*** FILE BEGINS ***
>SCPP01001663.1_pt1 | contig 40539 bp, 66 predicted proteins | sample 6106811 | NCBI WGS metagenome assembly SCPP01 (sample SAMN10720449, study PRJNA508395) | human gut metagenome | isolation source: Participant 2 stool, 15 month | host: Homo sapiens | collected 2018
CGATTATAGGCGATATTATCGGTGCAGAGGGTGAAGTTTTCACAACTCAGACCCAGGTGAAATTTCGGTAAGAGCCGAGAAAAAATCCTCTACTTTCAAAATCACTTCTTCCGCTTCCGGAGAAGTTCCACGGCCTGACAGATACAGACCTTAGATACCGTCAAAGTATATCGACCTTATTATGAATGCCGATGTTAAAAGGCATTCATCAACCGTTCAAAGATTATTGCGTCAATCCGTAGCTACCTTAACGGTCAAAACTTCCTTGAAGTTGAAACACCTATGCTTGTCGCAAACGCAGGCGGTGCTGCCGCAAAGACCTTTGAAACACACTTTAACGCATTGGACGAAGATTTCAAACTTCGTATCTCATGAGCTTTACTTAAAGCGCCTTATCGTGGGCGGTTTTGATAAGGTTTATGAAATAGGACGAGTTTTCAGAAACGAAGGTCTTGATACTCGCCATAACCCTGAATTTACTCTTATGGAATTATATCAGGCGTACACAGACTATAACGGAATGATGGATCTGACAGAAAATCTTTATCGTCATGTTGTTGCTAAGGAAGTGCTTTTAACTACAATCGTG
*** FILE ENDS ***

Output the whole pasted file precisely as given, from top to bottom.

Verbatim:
>SCPP01001663.1_pt1 | contig 40539 bp, 66 predicted proteins | sample 6106811 | NCBI WGS metagenome assembly SCPP01 (sample SAMN10720449, study PRJNA508395) | human gut metagenome | isolation source: Participant 2 stool, 15 month | host: Homo sapiens | collected 2018
CGATTATAGGCGATATTATCGGTGCAGAGGGTGAAGTTTTCACAACTCAGACCCAGGTGAAATTTCGGTAAGAGCCGAGAAAAAATCCTCTACTTTCAAAATCACTTCTTCCGCTTCCGGAGAAGTTCCACGGCCTGACAGATACAGACCTTAGATACCGTCAAAGTATATCGACCTTATTATGAATGCCGATGTTAAAAGGCATTCATCAACCGTTCAAAGATTATTGCGTCAATCCGTAGCTACCTTAACGGTCAAAACTTCCTTGAAGTTGAAACACCTATGCTTGTCGCAAACGCAGGCGGTGCTGCCGCAAAGACCTTTGAAACACACTTTAACGCATTGGACGAAGATTTCAAACTTCGTATCTCATGAGCTTTACTTAAAGCGCCTTATCGTGGGCGGTTTTGATAAGGTTTATGAAATAGGACGAGTTTTCAGAAACGAAGGTCTTGATACTCGCCATAACCCTGAATTTACTCTTATGGAATTATATCAGGCGTACACAGACTATAACGGAATGATGGATCTGACAGAAAATCTTTATCGTCATGTTGTTGCTAAGGAAGTGCTTTTAACTACAATCGTG